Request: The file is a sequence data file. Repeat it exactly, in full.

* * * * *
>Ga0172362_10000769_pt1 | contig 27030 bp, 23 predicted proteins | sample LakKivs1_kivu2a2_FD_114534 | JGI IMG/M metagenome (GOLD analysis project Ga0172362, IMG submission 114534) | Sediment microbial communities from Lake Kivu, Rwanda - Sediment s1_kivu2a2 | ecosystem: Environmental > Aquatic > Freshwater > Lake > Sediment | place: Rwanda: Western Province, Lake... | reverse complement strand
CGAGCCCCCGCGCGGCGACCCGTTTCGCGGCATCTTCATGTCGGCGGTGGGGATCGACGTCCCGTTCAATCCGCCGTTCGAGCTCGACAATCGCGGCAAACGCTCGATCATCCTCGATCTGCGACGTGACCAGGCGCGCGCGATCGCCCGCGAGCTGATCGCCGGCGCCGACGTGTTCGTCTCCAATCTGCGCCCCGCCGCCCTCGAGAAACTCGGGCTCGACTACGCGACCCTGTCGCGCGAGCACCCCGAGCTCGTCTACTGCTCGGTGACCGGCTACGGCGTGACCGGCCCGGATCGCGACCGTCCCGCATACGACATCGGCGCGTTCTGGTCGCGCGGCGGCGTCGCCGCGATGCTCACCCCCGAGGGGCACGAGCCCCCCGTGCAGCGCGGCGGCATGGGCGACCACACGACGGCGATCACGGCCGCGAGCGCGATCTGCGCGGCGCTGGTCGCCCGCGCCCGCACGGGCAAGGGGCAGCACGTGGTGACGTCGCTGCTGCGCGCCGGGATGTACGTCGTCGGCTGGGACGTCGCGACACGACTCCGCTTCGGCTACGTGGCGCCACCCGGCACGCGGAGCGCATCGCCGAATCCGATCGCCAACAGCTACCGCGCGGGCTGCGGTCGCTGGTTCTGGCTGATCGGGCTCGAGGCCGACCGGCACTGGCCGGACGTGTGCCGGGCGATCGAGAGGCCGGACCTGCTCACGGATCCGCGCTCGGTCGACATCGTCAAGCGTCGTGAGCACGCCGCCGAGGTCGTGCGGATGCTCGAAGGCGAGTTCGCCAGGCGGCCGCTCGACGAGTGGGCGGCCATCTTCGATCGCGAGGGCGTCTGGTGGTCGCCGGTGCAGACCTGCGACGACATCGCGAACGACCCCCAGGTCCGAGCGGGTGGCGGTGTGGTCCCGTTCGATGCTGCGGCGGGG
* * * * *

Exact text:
>Ga0172362_10000769_pt1 | contig 27030 bp, 23 predicted proteins | sample LakKivs1_kivu2a2_FD_114534 | JGI IMG/M metagenome (GOLD analysis project Ga0172362, IMG submission 114534) | Sediment microbial communities from Lake Kivu, Rwanda - Sediment s1_kivu2a2 | ecosystem: Environmental > Aquatic > Freshwater > Lake > Sediment | place: Rwanda: Western Province, Lake... | reverse complement strand
CGAGCCCCCGCGCGGCGACCCGTTTCGCGGCATCTTCATGTCGGCGGTGGGGATCGACGTCCCGTTCAATCCGCCGTTCGAGCTCGACAATCGCGGCAAACGCTCGATCATCCTCGATCTGCGACGTGACCAGGCGCGCGCGATCGCCCGCGAGCTGATCGCCGGCGCCGACGTGTTCGTCTCCAATCTGCGCCCCGCCGCCCTCGAGAAACTCGGGCTCGACTACGCGACCCTGTCGCGCGAGCACCCCGAGCTCGTCTACTGCTCGGTGACCGGCTACGGCGTGACCGGCCCGGATCGCGACCGTCCCGCATACGACATCGGCGCGTTCTGGTCGCGCGGCGGCGTCGCCGCGATGCTCACCCCCGAGGGGCACGAGCCCCCCGTGCAGCGCGGCGGCATGGGCGACCACACGACGGCGATCACGGCCGCGAGCGCGATCTGCGCGGCGCTGGTCGCCCGCGCCCGCACGGGCAAGGGGCAGCACGTGGTGACGTCGCTGCTGCGCGCCGGGATGTACGTCGTCGGCTGGGACGTCGCGACACGACTCCGCTTCGGCTACGTGGCGCCACCCGGCACGCGGAGCGCATCGCCGAATCCGATCGCCAACAGCTACCGCGCGGGCTGCGGTCGCTGGTTCTGGCTGATCGGGCTCGAGGCCGACCGGCACTGGCCGGACGTGTGCCGGGCGATCGAGAGGCCGGACCTGCTCACGGATCCGCGCTCGGTCGACATCGTCAAGCGTCGTGAGCACGCCGCCGAGGTCGTGCGGATGCTCGAAGGCGAGTTCGCCAGGCGGCCGCTCGACGAGTGGGCGGCCATCTTCGATCGCGAGGGCGTCTGGTGGTCGCCGGTGCAGACCTGCGACGACATCGCGAACGACCCCCAGGTCCGAGCGGGTGGCGGTGTGGTCCCGTTCGATGCTGCGGCGGGG